Shifts in Monetary Policy and Exchange Rate Dynamics: Is Dornbusch's Overshooting Hypothesis Intact, After all?
Sebastian Rüth ()
No 673, Working Papers from University of Heidelberg, Department of Economics
How do nominal exchange rates adjust after surprise contractions in monetary policy? While the seminal contribution by Dornbusch provides concise predictions -exchange rates appreciate, i.e., overshoot on impact before depreciating gradually - empirical support for his hypothesis is at best mixed. I argue that the failure to discover overshooting may result from assumptions researchers have imposed to recover structural VARs. Specifically, simultaneous feedback effects between interest rates and exchange rates, which are inherently forward-looking variables, are often excluded or modeled alongside with strong restrictions. In this paper, I identify U.S. monetary policy shocks using surprises in Federal funds futures around policy announcements as external instruments, which recent literature has established to represent the appropriate laboratory in settings encompassing macroeconomic and financial variables. Resulting adjustments of the dollar, conditional on shifts in policy, generally align with Dornbusch's predictions during the post-Bretton-Woods era, including Volcker's tenure as Fed Chair.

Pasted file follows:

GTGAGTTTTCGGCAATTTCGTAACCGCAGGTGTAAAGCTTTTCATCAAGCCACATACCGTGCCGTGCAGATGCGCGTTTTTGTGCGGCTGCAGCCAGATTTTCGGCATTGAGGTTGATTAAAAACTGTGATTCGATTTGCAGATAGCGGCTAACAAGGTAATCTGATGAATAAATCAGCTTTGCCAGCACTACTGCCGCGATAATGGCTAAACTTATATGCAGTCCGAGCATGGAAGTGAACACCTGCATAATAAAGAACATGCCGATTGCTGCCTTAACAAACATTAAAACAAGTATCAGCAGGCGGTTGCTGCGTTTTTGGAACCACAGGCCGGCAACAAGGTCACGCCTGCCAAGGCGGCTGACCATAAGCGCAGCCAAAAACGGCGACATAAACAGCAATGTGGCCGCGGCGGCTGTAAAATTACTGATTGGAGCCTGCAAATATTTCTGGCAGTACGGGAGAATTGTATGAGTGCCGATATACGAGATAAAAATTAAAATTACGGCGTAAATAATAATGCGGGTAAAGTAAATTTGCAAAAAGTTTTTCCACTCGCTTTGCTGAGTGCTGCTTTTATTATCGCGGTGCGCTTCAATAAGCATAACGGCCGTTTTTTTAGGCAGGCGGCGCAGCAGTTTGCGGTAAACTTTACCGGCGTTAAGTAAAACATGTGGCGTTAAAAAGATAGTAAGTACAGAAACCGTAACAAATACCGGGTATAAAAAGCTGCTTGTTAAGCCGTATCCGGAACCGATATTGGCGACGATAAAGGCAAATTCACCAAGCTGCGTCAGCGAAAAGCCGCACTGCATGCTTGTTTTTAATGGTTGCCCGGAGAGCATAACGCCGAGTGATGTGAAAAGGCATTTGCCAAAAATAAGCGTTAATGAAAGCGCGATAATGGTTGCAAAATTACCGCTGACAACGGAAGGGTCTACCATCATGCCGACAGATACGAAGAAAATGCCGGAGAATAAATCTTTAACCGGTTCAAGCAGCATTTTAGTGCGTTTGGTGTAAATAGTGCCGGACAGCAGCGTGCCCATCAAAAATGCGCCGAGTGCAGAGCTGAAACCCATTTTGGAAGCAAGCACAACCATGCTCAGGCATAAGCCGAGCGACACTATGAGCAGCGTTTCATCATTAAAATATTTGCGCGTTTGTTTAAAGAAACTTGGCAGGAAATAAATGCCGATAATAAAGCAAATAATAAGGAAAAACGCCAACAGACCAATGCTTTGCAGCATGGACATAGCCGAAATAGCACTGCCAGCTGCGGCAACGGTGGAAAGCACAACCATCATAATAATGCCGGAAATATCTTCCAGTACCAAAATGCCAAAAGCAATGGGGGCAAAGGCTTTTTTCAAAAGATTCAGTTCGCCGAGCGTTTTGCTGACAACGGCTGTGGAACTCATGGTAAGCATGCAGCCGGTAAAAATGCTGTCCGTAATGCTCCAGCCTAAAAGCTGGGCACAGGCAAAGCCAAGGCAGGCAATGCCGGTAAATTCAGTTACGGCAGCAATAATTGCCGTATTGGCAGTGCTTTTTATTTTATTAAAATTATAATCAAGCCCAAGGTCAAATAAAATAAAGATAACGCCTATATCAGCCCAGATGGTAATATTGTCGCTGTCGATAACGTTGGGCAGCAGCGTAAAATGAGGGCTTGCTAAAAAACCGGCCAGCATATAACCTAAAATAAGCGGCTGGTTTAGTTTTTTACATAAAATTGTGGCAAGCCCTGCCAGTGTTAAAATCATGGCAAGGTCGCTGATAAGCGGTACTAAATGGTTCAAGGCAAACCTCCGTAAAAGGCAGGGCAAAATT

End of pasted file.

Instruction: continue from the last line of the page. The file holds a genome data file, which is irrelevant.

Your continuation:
Keywords: nominal exchange rate; monetary policy shock; external instrument; structural vector autoregression (search for similar items in EconPapers)
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Journal Article: Shifts in monetary policy and exchange rate dynamics: Is Dornbusch's overshooting hypothesis intact, after all? (2020)
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